On 1 September 2020, Extinction Rebellion began 10 days of action called Autumn Rebellion, with activities in Cardiff, Manchester and London. Protesters successfully blocked Parliament Square on the first day and demanded that Parliament support the Climate and Ecological Emergency Bill, a private member's bill tabled by Caroline Lucas.
On 2 September, activists in Cardiff held a socially distanced beach party outside the Welsh Parliament, to highlight the impact of rising sea levels. Others glued themselves to the BBC Wales building.
On 5 September 2020, XR blocked access to several printing presses owned by Rupert Murdoch's News Corp, disrupting the distribution of the company's newspapers The Sun, The Times and The Daily Telegraph. Distribution of The Daily Mail and London Evening Standard, which are printed by News Corp, was also affected. In a statement, XR said the action was designed to disrupt and expose what it called a failure to adequately report on the climate emergency: "Our free press, society and democracy is under attack – from a failing government that lies to us consistently … Our leaders have allowed the majority of our media to be amassed in the hands of five people with powerful vested interests and deep connections to fossil fuel industries. We need a free press but we do not have it." 72 arrests were made. In a statement on Twitter, Home Secretary Priti Patel called the actions "an attack on our free press, society and democracy". After government officials considered reclassifying XR as an organised crime group, a number of public figures such as Stephen Fry and Mark Rylance criticised the government's move in an open letter, describing XR as "a group of people who hold the government to account".
On 6 September, Police seized the "Lightship Greta", a mock lightvessel bearing the slogan "sound the alarm, climate emergency", in Kennington, South London. It had been pushed for six days from Brighton and was headed to Stratford, East London.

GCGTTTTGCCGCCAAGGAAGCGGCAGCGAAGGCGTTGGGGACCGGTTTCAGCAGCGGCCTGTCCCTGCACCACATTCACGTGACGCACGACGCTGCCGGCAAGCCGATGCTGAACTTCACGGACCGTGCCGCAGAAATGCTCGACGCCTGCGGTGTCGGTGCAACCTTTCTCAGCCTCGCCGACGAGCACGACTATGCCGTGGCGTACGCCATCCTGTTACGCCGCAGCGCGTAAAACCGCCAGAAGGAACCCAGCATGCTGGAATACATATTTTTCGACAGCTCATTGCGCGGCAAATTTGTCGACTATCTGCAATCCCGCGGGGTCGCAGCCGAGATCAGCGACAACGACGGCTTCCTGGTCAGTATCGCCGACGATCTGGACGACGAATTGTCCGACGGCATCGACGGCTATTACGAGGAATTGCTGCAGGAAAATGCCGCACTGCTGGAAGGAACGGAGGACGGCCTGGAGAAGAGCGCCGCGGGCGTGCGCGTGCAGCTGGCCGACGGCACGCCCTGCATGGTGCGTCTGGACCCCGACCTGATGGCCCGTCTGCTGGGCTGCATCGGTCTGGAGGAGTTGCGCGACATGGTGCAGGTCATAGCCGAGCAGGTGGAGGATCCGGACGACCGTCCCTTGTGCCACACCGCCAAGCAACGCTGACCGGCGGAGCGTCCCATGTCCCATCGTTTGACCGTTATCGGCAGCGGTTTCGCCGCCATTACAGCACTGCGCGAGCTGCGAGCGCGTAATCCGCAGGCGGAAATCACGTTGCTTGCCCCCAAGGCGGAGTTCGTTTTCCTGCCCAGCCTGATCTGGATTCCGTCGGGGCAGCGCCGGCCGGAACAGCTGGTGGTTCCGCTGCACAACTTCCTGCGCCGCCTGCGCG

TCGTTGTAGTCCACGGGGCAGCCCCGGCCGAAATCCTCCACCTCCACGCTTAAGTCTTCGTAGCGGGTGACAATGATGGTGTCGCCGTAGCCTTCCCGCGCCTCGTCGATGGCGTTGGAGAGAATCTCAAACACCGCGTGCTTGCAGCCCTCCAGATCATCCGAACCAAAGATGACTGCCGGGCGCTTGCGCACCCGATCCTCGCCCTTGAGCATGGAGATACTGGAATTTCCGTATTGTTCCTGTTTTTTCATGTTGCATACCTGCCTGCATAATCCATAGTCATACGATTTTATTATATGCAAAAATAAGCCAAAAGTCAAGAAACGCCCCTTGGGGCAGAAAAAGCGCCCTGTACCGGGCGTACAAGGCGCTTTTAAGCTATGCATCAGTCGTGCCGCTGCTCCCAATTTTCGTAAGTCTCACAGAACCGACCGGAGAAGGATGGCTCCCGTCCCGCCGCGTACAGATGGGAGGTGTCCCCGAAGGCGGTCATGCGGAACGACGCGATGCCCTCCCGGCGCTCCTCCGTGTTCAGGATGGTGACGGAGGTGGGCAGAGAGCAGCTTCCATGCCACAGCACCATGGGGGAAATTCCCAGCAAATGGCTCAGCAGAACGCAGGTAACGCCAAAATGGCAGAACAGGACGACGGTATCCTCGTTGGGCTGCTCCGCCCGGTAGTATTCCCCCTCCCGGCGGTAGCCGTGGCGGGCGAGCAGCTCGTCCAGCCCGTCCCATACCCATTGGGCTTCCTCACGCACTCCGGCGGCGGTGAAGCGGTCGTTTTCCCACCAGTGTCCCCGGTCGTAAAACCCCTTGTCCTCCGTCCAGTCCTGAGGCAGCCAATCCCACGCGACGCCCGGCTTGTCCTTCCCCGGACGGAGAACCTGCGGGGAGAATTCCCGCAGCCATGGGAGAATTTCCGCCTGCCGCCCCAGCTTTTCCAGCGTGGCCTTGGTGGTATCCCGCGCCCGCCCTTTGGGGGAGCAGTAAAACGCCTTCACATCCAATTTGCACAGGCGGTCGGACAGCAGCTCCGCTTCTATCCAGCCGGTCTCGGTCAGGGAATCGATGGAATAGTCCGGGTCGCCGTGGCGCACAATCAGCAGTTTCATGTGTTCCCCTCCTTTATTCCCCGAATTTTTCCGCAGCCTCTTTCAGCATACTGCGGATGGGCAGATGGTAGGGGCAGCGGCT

New York City actionsEdit
On 26 January 2019, Extinction Rebellion NYC activists formed the extinction symbol with their bodies on the ice at the Rockefeller Center ice skating rink. An activist climbed and hung a banner on the large gold Prometheus statue. On 17 April 2019, over 60 activists were arrested at a die-in in the streets around New York City Hall. On 22 June 2019, 70 activists were arrested for blocking traffic outside of The New York Times headquarters in midtown Manhattan. On 10 August 2019, over 100 people were arrested at a joint-protest shutting down the West Side Highway, in protest at the U.S. Immigration and Customs Enforcement Agency's alleged human rights abuses at the US-Mexico border and its role in mass deportations. On 5 September 2019, traffic was blocked at multiple intersections in midtown Manhattan to bring attention to the fires in Amazonia. On 6 September 2019, an XR activist climbed the Unisphere in Queens, New York. On 7 October 2019, Extinction Rebellion activists splashed fake blood on Wall Street's Charging Bull sculpture, blocked an entrance to the New York Stock Exchange, and laid down across Broadway, stopping traffic for more than an hour. About 90 protesters were arrested. On 10 October 2019, XR activists dropped a sailboat in a Times Square intersection, with some protesters gluing their hands to the boat, snarling traffic in the process.